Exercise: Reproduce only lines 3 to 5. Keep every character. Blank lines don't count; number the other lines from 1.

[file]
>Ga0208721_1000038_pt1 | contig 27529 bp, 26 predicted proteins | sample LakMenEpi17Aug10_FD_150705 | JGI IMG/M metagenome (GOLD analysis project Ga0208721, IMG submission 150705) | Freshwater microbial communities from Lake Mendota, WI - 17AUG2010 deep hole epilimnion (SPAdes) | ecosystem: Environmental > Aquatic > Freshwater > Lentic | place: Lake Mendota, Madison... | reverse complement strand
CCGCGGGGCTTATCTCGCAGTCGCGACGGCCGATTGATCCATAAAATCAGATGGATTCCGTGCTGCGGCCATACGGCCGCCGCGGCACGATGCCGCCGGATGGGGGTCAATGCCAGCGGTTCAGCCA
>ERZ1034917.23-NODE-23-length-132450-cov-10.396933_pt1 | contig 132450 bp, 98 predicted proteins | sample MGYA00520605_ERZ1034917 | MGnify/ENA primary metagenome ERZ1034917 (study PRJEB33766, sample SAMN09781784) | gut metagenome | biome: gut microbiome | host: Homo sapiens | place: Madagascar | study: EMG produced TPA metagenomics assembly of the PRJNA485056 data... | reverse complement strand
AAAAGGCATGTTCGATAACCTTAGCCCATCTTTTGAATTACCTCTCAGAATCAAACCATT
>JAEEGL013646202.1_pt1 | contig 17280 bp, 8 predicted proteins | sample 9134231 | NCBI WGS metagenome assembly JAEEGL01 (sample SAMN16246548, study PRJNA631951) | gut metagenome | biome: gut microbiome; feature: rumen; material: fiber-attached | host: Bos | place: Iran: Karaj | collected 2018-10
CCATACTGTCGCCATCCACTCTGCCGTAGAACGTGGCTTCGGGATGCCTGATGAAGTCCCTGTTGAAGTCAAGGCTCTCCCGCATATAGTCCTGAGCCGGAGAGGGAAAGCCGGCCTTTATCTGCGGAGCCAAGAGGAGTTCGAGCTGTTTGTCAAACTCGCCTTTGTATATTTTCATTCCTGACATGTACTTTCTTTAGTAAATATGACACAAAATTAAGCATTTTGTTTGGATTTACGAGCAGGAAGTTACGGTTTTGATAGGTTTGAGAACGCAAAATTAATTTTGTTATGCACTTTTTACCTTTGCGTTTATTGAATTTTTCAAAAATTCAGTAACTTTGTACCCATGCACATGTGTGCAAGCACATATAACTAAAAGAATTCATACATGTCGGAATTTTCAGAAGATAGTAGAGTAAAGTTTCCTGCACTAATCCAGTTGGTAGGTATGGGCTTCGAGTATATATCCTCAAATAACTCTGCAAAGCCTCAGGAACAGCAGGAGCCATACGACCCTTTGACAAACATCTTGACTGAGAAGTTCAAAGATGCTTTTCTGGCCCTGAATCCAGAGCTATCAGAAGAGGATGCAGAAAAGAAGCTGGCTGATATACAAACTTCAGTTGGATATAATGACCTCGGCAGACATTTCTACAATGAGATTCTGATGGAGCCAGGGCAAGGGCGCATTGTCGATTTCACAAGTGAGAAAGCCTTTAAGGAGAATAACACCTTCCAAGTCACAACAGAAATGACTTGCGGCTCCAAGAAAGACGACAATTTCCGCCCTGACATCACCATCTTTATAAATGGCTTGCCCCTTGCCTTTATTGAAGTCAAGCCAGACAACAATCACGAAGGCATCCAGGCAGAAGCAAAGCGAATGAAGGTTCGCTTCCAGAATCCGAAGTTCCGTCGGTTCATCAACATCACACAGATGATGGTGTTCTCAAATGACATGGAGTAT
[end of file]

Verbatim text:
>ERZ1034917.23-NODE-23-length-132450-cov-10.396933_pt1 | contig 132450 bp, 98 predicted proteins | sample MGYA00520605_ERZ1034917 | MGnify/ENA primary metagenome ERZ1034917 (study PRJEB33766, sample SAMN09781784) | gut metagenome | biome: gut microbiome | host: Homo sapiens | place: Madagascar | study: EMG produced TPA metagenomics assembly of the PRJNA485056 data... | reverse complement strand
AAAAGGCATGTTCGATAACCTTAGCCCATCTTTTGAATTACCTCTCAGAATCAAACCATT
>JAEEGL013646202.1_pt1 | contig 17280 bp, 8 predicted proteins | sample 9134231 | NCBI WGS metagenome assembly JAEEGL01 (sample SAMN16246548, study PRJNA631951) | gut metagenome | biome: gut microbiome; feature: rumen; material: fiber-attached | host: Bos | place: Iran: Karaj | collected 2018-10